Thoughts on going self-hosted

This post in my #BlogLife series is a guest post from Maria who blogs at Mummytologan.



Maria recently went self-hosted with her WordPress blog and I wanted to find out what it was like. Thanks maria for taking the time to guest post for me. Read on to hear Marias thoughts on the process





Firstly I want to say thanks to Rich at one hull of a dad for letting me guest post in his new blog series. As promised I am going to be detailing my experiences with WordPress and how I found going self-hosted. But first it’s only right that I introduce myself and my blog, so here goes; My name is Maria Lincoln, I’m 24 and I live in a small town in North Wales. I run a blog over at mummytologan.com which I’ve been working on for about three or four months now. I mainly blog about my son and our day to day adventures and all that crazy fun leap stuff!

WordPress- my thoughts
Let me just start by telling you why I wanted to start blogging in the first place. Honestly having a baby and not many real life friends can get quite isolating, so I needed something to do when the baby sleeps, and so that’s when I turned to blogging.
I’m not new to blogging and I have made and wrote many a blog posts in my time but all non-serious, for fun blogs that just helped me to waste some time as a College/University student (And yes they are still out there on the World Wide Web somewhere).

WordPress has always been my go to blogging platform just because of how familiar it was to me, seeing as we had to use WordPress at Uni so it was only natural that I went down that route. However, I have used blogger and other blogging platforms in the past like Tumblr but none seemed as customisable as WordPress (But I may be wrong).

That’s the first thing I love about WordPress, is the customisability – there are dozens of free and easy to set up themes for you to use and alter to your individual tastes whether you want blue or pink text/backgrounds, or have a subtle or in your face homepage (And plenty more). Obviously, there are some drawbacks to just having a free WordPress account, that is you can’t add certain elements unless you use some plugins which are only available on a self-hosted WordPress account (That I’ll come to in the next section).

From what I’ve heard, WordPress is a lot more up to do date with the current times and seems to be a lot more popular than other blogging platforms, and a little birdy told me that Google loves WordPress sites just because of how clean the coding is that runs the site (some technical jargon here which I won’t bore you with) (NerdAlert!)

Overall I LOVE WordPress! It has definitely been a real help to me in reaching my blogging goals, and because there are lots of different themes I’m not limited to just one look if I ever fancied a switch up. So if you have been inspired by this and you are using blogger then there are ways to transfer your blog/blogposts from your blogger site to WordPress (Link to that how to document here)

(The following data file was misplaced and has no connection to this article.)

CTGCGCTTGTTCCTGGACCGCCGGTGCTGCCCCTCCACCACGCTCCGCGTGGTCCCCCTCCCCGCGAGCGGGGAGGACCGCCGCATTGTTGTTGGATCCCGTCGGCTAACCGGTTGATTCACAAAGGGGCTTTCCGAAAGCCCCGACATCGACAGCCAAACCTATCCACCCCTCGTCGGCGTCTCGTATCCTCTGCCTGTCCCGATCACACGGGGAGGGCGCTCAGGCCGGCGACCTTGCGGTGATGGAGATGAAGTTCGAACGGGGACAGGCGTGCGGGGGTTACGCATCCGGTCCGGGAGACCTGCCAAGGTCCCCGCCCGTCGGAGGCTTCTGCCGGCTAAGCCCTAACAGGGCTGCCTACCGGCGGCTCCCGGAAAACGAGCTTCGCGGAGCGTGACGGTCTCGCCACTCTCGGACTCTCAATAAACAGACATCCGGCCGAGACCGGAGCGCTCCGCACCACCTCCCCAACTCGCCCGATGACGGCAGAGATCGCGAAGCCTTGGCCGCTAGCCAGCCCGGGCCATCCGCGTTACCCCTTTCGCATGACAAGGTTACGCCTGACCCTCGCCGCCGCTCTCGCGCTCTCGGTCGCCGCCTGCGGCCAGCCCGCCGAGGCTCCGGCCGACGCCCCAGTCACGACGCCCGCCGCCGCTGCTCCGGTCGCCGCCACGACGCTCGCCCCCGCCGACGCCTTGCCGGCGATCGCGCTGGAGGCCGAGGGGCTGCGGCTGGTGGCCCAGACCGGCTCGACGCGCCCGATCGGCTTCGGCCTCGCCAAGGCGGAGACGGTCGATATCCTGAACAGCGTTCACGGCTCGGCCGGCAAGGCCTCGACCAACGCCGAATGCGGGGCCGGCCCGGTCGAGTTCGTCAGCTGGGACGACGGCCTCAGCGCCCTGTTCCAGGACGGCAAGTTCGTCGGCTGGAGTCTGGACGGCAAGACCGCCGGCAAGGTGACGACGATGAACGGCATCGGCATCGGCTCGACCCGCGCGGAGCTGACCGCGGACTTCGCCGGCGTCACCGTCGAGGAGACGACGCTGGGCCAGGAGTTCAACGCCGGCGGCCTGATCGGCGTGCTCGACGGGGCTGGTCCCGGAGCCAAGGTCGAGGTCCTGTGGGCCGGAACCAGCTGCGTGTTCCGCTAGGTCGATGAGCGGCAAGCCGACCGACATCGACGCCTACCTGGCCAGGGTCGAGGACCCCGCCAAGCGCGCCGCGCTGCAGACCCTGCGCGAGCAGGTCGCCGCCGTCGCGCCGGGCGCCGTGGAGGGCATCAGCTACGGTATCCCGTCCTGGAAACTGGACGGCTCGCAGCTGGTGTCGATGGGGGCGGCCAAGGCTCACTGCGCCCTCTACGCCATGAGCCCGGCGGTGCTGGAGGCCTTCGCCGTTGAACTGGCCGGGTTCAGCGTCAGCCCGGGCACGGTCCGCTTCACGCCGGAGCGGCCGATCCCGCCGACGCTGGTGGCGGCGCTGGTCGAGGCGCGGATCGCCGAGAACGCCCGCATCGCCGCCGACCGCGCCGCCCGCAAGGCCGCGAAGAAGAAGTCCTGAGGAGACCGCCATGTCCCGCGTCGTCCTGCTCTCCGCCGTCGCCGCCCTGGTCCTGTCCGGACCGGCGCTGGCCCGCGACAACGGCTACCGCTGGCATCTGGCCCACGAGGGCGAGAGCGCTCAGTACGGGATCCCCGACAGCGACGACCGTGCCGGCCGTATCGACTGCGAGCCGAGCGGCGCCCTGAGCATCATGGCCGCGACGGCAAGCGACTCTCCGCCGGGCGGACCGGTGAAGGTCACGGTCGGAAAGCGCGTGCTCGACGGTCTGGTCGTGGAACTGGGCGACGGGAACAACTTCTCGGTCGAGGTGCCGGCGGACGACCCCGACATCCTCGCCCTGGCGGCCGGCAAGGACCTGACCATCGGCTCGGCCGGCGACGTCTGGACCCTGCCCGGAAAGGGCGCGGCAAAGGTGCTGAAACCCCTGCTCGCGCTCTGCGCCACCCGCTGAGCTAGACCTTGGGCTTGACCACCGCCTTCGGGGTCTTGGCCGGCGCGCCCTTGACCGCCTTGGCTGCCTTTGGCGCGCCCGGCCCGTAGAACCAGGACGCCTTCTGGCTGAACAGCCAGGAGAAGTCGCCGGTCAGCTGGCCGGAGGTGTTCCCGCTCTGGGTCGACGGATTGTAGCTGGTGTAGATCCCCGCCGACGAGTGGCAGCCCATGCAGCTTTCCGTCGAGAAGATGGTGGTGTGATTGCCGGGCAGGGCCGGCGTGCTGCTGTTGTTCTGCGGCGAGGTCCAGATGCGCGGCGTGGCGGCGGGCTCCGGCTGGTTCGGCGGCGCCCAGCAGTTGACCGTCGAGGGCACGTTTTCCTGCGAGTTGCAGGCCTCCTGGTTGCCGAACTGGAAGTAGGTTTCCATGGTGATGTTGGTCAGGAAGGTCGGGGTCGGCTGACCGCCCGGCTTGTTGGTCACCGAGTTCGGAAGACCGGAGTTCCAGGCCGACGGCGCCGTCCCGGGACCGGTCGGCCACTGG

Going self-hosted - the process

Now, this is where the fun/scary/technical/overwhelming stuff happens. Well, it was overwhelming for me but the good news is that I got used to it pretty much straight away. The whole process of going self-hosted was pretty straight forward, first thing first was to search around for a domain using any of the hosting sites out there, I personally use 1&1 just because of how cheap it was. So once I had signed up with 1&1 it was time to choose my domain name (this is what you want your blog to be known as on the web, i.e. mummytologan.com – that’s my domain name). And then all that’s left to do is choose how long you want to take out your domain for and what level of hosting you want and security and all those little extras (which I didn’t bother with).

After I’d paid and everything was final I just had to wait for my domain name to propagate (publicise) so that myself and other people could actually see my blog on the web. I also chose a WordPress managed self-hosted account, this basically means that all I have to worry about is writing the content and customising my blog with plugins etc., and 1&1 worry about the rest- updating the plugins, making sure that my site is up to date with the web’s current standards.

Overall the whole process of going self-hosted setting up my WordPress blog was pretty simple and didn’t take me long at all to get my head around it. But now I have other things to worry about – SEO and DA scores (Don’t even go there – I still don’t understand this stuff).

As long as you’re enjoying what you’re writing about and are having fun then that’s all that matters. Whether you’re self-hosted, using blogger or Tumblr, just getting your content out there is more important not the platform. I know a lady who uses Instagram as her blogging platform (each to their own) If it works for you then do it.

Thanks for reading, hope it's inspired you to get blogging.



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Comments

  1. Self-hosted is simply a step you have to take if you have any ambition to make money from your blog. Well worth doing in my opinion. Good luck to anyone who attempts it!

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    Replies
    1. I agree however making money from your blog isn't something you should think about, its more about enjoying what your writing. Yeah making money from posts is a bonus but not the main reason :)

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